Cooney, Caroline B. Janie Face to Face
8 January 2013, Delacorte Books for Young Readers
ARC from YA Books Central; also reviewed there
Janie's been through a lot in the last few years. When she became The Face on the Milk Carton (1990) it was bad enough, but once she dealt with the fact that her parents were not really her parents, she had to figure out Whatever Happened to Janie (1993) and reconnect with her birth family, the Springs. When her boyfriend, Reeve, decides to be The Voice on the Radio (1996) and propel himself into on air popularity by telling Janie's story, Janie's path was clear-- dump him. But when What Janie Found (2000) later was that her "kidnap" father not only knew where his daughter, who kidnapped her, was, but also was sending her monthly checks, the path was less clear. This brings her to her decision to apply to a college where no one knows her story so that she can establish her own identity.
This starts off well-- she is able to visit the Springs on some weekends, and Miranda and Frank, the couple who raised her, on others. She keeps in touch with her old friends, but is glad to make new ones. She is especially fond of Michael, and eventually falls in love with him. Problems arise, however, when she catches him taking an unflattering picture of Frank and realizes that he is working for a writer who is paying him to research Janie's case for a tell-all book. She reconnects with Reeve and, on a whim, visits him at his job at ESPN. They decide that they are still in love, and impetuously plan to be married very soon. Everyone is happy for Janie, who decides that her marriage will be the point at which she turns back into Jennie once and for all.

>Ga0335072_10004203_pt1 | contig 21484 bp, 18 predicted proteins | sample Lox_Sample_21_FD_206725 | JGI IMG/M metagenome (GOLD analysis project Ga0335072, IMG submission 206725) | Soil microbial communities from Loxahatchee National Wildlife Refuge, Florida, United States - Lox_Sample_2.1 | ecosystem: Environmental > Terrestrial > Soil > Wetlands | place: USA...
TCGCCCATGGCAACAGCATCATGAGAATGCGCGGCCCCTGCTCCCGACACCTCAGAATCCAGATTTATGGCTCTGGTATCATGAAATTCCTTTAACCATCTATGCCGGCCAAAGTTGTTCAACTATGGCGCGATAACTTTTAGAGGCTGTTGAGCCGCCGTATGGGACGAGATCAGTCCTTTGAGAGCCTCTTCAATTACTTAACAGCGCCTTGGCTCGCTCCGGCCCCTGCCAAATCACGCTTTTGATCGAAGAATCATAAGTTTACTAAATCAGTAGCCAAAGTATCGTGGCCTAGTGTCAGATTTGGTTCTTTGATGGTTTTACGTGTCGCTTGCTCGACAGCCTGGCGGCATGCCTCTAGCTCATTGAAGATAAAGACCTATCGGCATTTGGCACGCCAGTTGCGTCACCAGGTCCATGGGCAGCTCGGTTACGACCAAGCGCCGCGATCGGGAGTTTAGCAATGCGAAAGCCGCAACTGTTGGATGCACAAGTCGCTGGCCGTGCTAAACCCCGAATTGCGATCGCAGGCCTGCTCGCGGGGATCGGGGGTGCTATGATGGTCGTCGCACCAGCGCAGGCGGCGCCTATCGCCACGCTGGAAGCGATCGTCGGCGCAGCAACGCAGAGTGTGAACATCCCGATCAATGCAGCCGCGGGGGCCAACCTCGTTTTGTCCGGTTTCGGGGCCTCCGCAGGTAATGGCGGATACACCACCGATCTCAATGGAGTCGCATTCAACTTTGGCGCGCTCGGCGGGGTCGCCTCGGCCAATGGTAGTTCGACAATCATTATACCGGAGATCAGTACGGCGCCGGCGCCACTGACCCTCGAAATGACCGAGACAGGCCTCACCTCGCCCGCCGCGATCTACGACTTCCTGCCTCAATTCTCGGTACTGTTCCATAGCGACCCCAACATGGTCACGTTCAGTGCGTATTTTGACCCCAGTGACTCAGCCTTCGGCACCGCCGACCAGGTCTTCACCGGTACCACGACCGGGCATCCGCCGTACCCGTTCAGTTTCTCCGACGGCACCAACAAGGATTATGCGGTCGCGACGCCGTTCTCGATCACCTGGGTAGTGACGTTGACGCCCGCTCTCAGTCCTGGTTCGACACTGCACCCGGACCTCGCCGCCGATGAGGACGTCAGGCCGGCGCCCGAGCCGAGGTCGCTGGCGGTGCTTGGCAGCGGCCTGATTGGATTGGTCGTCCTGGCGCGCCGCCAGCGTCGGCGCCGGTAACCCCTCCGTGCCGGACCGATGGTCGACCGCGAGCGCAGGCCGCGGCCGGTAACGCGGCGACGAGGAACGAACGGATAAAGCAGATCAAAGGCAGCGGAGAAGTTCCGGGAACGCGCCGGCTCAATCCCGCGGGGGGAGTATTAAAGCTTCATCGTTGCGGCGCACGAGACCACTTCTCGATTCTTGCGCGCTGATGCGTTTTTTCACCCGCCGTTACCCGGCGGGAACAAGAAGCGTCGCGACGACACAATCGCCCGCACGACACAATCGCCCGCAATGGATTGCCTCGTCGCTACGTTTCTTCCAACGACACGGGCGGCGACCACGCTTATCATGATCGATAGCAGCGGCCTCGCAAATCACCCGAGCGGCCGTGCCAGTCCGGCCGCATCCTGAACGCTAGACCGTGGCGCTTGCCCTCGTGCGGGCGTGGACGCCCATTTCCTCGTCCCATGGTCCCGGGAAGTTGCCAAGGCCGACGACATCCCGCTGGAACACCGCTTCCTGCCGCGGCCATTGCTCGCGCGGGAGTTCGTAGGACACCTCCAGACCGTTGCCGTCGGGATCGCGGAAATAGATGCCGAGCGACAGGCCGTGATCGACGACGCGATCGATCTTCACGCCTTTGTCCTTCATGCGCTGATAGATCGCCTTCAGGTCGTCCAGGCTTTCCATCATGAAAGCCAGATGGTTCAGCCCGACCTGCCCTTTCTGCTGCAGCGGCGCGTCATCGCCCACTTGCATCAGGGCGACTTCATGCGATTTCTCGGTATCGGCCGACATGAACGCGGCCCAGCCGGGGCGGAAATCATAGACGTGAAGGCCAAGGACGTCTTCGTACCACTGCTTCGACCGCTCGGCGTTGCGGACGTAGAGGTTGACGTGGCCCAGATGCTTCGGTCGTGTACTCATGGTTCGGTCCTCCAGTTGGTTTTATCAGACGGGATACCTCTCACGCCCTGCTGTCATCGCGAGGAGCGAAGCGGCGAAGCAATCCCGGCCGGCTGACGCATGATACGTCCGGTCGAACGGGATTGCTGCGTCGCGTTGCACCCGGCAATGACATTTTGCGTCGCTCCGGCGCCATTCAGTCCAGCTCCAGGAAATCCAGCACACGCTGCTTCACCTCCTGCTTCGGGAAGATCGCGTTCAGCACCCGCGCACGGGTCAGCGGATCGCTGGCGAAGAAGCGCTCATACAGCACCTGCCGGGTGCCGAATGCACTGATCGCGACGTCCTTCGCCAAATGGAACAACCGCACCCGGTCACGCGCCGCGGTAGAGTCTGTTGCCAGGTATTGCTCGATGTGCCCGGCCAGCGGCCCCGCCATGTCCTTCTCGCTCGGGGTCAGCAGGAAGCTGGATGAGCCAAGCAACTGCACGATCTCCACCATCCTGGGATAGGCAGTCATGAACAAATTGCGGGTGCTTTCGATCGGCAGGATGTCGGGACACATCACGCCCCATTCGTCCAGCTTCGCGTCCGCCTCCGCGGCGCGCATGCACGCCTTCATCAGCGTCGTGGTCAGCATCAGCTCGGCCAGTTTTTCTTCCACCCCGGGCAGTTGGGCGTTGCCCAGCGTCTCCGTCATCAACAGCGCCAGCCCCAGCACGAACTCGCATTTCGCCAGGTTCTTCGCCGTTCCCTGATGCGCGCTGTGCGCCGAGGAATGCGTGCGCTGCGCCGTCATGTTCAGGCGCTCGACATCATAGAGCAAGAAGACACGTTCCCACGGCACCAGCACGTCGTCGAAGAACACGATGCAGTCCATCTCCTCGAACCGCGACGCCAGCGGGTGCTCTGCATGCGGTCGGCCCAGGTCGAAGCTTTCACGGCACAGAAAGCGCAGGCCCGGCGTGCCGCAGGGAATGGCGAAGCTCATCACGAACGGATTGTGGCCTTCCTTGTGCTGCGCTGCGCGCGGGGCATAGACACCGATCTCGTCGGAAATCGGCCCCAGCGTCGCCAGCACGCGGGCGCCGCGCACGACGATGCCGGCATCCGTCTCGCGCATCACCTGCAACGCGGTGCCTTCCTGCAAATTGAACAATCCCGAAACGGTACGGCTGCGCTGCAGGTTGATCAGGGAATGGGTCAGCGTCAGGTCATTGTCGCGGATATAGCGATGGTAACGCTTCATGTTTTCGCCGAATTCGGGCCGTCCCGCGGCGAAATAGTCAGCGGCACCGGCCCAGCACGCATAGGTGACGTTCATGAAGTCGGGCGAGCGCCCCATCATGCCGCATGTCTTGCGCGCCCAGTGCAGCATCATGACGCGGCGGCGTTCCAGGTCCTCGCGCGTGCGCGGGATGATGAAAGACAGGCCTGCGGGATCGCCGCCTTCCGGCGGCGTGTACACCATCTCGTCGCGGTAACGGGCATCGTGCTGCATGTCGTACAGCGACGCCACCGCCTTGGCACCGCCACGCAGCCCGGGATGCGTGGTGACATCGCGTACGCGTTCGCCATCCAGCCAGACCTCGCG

However, always lurking in the background is Hannah, who for years has led a marginal and dysfunctional life, afraid of being caught for her kidnapping of Janie and harboring years of resentment, especially since she no longer receives checks from her father. She is currently in Colorado, and Janie's brother tries to find her before the wedding, since he fears that Hannah will somehow find a way to take her retribution at the wedding.
Janie is less concerned with Hannah and more concerned with finding a gown, making all of her parents happy, and forming a new life with Reeve. Events swirl around her, but her main goal is to try to figure out, finally, who she is.
The entire series was republished in attractive new paperback editions in May 2012 by Random House's Ember imprint. Language Arts teachers everywhere will be pleased.
Strengths: The continued success of this series hinges on the fact that it involves a topic dear to every middle grade students' heart-- personal identity. How many of them secretly wish-- or fear-- that they are not the person they think they are? Since the series has been out for such a long time, I think that having Janie in college and thinking about getting married is not a bad thing. I read a lot of 1950s books (Sister of the Bride, etc.) that dealt with girls getting married, and was always somewhat intrigued by them. I think the same will hold true of this series. Cooney was able to work new technology into each book, and was able to sustain a coherent feeling throughout the series.
Weaknesses: At first, I was a little bothered by the somewhat detached tone of the book, and went back to see if the other books in the series had the same feeling. They did, and I think it illustrates well the way that Janie feels disconnected from her own life.